Written by Micaela Griffin, P3 Specialist
Published on November 17, 2023

With the holidays quickly approaching, we have some delicious meals to look forward to, not to mention all of the leftovers and extra ingredients. Throughout the year, we might find ourselves accidentally buying or preparing more food than we can enjoy before it spoils. According to Feeding America, approximately 119 billion pounds of food goes to waste each year in the U.S., equating to about 130 billion meals that could have gone to people facing hunger. That’s more than 1/3 of food in the U.S. that goes uneaten and about 37% of that food waste occurs in our own homes. 

Environmental and Economic Impact

Impacts of food waste in the US includes increased greenhouse gas emissions and waste of resources included land, water and energy.
Figure 1: Environmental Impacts of U.S. Food Waste

Wasting food means also wasting the resources used to produce it, process it, and so on. When thrown in the trash, food ends up in landfills where methane, a greenhouse gas, is emitted as the food decomposes. In fact, food decomposition is responsible for an estimated 58% of the total methane emissions from municipal solid landfills. This is a significant contribution given that food waste only accounts for approximately 24% of landfill waste. Disposing of food waste in sink drains and in garbage disposals can cause backups in your home and can lead to costly repairs. Blockages in the sanitary sewer system, especially those caused by fats, oils, and grease (FOG), can lead to sanitary sewer overflows (SSOs). The raw sewage that is released during an SSO proposes a threat to public health and can contaminate our waterways. Doing your part to minimize food waste not only reduces your carbon footprint but also puts money back into your pockets. According to the U.S. Department of Agriculture, the average family of four spends $1,500 per year on food that does not get eaten.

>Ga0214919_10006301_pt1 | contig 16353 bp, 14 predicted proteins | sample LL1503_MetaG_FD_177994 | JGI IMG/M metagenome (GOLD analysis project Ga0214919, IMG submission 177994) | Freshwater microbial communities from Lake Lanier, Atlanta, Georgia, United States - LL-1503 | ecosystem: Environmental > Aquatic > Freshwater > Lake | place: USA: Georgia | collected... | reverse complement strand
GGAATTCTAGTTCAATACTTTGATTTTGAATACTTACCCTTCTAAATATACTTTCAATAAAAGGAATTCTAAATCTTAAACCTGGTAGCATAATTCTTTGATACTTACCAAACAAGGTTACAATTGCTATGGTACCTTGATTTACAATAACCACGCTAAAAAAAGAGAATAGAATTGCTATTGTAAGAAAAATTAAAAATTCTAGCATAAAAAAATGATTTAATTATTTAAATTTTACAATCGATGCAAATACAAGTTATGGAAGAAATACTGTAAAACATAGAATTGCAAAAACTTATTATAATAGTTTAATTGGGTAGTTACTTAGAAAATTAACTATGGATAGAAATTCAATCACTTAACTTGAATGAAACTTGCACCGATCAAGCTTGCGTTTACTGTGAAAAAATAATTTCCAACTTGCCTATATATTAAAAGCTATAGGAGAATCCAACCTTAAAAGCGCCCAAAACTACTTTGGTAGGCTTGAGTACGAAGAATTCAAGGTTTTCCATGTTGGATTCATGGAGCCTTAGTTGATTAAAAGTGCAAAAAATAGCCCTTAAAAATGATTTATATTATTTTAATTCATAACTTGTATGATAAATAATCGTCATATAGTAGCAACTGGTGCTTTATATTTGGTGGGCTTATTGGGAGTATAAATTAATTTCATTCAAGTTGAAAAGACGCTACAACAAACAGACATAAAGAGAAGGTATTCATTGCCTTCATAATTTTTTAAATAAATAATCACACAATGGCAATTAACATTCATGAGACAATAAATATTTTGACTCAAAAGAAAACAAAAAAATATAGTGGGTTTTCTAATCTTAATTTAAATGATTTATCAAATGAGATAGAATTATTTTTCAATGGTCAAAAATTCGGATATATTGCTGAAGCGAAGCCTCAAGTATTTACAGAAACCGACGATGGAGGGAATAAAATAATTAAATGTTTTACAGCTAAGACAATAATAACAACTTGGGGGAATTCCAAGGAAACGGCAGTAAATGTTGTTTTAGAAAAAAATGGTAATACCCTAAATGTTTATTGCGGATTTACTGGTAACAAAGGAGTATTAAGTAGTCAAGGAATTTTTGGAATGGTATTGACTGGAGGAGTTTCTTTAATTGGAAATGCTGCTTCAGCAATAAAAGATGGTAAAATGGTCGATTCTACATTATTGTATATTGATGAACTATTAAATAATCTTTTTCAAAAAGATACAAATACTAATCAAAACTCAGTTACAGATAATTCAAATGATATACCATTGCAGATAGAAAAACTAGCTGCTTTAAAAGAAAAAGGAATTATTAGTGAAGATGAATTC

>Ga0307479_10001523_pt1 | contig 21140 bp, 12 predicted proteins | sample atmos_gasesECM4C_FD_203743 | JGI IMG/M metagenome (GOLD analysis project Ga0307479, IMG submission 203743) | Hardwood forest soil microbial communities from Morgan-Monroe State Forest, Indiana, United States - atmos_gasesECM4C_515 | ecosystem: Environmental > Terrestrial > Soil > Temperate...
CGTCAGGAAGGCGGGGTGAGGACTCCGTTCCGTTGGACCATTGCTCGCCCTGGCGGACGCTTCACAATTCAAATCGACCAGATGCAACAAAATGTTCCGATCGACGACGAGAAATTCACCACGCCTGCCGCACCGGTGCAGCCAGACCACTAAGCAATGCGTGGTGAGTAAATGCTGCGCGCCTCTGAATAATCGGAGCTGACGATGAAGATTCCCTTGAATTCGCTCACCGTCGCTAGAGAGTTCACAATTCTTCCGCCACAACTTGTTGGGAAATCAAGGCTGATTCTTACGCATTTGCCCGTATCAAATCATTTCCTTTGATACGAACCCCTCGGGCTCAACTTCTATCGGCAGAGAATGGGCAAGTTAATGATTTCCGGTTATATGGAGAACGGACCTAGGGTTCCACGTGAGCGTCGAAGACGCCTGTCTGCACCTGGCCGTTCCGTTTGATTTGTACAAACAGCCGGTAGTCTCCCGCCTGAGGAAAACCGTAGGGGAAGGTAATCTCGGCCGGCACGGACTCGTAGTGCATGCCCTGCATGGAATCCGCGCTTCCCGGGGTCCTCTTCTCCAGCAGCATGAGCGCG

What Can We Do to Reduce Food Waste at Home?

  • Only purchase what you need. Take a quick inventory of your kitchen to see what items you already have. Make a grocery list to stay on track while shopping.
  • Properly store leftovers and excess ingredients. Freeze, pickle, can, or dehydrate foods to use at a later date.  Know which produce items should be stored in the fridge vs. on the counter.  
  • Enjoy your leftovers! Keep your fridge and freezer organized so you can easily find what you’re looking for.  Date the items so you know what needs to be eaten first.
  • Know the difference between “Use By” and “Best Buy” dates. Most products when stored properly are safe to eat beyond the provided “Best Buy” date.
  • Use online resources, such as the SuperCook app, to find recipes for the items you already have on hand.
  • Donate safe perishable and non-perishable items that you don’t need or want to a local food bank or pantry. You can also join a local “Buy Nothing” Facebook group, where you can give away items you no longer need or ask for items someone else may have in excess, free of charge. This is a great way to directly help your neighbors while reducing waste. 
  • Compost food scraps, either at home or at your local compost center. Food has valuable nutrients that we shouldn’t let go to waste!
Instead of wasting excess food, consider alternatives such as donating or composting.
Figure 2: How to Reduce the Environmental Impacts of Wasted Food

The EPA has developed the Food: Too Good to Waste Challenge to help consumers determine how much food is going to waste in their homes and how they can reduce food waste moving forward. Will you take the challenge and help tackle food waste in your home.

Helpful resources:










Contributed by Micaela Griffin, P3 Specialist